Should You Ask The User Or Their Browser? - article summary

We can take away the burden of making the user tell us things that we can use technical solutions to determine much in the same way that we can detect mobile devices to redirect the user to a mobile website.

Language, Country or Region, Timezone

Lanuage: The most common way of detecting the user’s language is with the Accept-Language HTTP header. There is also a JavaScript property, window.navigator.language, which serves a similar purpose, but may be less reliable — particularly cross-browser. These methods rely on the user set value in their OS.

Country or Region: HTML5 geolocation is a generally reliable way to get the user’s current location — provided they are using a modern browser and opt in to providing it to you.

JavaScript provides us with Date.getTimezoneOffset(), which returns the difference between UTC and the user’s local time in minutes.

Should We Ask The User?
When deciding whether user-facing interface element is needed for a particular setting, we can ask three questions:
  • Can we make a confident determination using a technical solution?
  • Can we decide on an intelligent default?
  • What are the consequences of guessing wrong?

Case Study: UPS

Before you do anything on UPS’ website, you’re forced to pick your country and language from a big ugly drop-down list. This means that before finding a UPS Store location, tracking a package or scheduling a pickup, you’re faced with a question — without any explanation whatsoever of why UPS needs an answer.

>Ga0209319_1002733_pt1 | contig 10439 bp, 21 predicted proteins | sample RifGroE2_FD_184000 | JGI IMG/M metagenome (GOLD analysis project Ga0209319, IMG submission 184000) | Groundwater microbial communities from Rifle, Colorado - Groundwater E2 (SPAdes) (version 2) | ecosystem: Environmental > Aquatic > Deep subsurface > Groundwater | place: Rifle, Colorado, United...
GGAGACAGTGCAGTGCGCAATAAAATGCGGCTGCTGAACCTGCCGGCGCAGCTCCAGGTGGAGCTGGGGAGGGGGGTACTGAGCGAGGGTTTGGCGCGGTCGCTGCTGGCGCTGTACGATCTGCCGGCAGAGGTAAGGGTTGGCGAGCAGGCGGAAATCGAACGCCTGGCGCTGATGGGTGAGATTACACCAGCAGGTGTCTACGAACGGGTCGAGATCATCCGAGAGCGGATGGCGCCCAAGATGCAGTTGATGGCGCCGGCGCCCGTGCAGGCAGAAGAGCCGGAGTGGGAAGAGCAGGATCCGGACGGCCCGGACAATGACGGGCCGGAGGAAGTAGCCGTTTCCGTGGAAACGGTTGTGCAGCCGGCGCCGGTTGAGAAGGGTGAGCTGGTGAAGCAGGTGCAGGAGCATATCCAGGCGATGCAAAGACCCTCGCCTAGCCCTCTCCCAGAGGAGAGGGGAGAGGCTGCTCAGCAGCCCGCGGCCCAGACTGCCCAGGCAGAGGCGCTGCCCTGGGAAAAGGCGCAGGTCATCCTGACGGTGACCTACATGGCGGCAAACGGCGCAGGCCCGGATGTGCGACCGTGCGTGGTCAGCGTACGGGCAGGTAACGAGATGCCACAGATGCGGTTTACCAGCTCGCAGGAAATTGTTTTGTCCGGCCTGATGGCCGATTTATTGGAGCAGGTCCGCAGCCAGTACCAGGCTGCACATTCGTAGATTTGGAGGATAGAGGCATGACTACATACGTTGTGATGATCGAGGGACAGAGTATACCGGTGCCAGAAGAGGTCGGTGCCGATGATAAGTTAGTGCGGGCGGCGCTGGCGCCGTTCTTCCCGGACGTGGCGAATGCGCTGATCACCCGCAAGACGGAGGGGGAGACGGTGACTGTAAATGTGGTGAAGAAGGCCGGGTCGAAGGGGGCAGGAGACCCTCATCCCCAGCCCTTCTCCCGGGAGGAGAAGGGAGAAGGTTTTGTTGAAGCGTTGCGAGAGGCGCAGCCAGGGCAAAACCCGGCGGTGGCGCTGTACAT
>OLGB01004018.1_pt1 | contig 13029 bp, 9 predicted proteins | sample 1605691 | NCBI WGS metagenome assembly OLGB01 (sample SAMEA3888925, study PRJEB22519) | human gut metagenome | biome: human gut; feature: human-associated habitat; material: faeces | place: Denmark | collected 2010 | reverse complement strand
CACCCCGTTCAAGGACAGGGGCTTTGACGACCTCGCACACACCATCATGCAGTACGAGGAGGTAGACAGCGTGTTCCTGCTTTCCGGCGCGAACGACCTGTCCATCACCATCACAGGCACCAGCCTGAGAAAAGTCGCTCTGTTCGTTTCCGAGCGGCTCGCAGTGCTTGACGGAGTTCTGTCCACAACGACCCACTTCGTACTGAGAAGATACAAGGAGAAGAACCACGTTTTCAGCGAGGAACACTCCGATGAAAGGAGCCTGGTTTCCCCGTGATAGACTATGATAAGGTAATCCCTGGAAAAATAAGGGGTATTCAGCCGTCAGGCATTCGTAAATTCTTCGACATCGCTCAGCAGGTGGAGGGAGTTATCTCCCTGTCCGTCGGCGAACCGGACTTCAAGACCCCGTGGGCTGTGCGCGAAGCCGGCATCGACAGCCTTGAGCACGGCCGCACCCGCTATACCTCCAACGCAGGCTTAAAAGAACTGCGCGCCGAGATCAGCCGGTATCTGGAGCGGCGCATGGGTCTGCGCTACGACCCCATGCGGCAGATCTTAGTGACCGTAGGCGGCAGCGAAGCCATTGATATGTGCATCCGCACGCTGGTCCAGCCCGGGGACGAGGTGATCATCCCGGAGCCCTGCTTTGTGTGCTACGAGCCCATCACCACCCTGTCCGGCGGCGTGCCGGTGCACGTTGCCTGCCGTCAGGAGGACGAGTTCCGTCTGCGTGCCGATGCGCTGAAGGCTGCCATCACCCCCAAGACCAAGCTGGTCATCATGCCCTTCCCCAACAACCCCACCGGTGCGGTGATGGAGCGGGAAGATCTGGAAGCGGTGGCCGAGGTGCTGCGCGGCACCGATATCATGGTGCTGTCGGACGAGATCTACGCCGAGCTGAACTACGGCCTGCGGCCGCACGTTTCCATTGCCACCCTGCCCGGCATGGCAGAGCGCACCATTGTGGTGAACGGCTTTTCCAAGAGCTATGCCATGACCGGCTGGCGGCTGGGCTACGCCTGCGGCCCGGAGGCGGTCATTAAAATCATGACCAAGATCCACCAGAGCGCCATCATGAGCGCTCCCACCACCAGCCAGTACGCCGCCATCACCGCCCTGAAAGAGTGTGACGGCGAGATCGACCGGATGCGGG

For the country, we can use IP-based geolocation. This technique is imprecise but generally accurate, which is fine for our purposes: we’re looking for a country, here, not a street address.

The language would often be determined by the country, particularly in the case of UPS (which offers only a single language for most countries). In case the user’s locale has multiple common languages, we could use the HTTP Accept-Language header to default the user to their preferred language. Voila!

Wrapping Up
Adding more checkboxes, drop-down menus and radio buttons to a website is the easiest thing in the world. The technical implementation is straightforward, and the UX trade-offs are well defined. Putting in the extra work to remove interface elements is sometimes thankless. But creating experiences in which users are only asked relevant information at relevant times makes for happy users, and happy users lead to happy designers.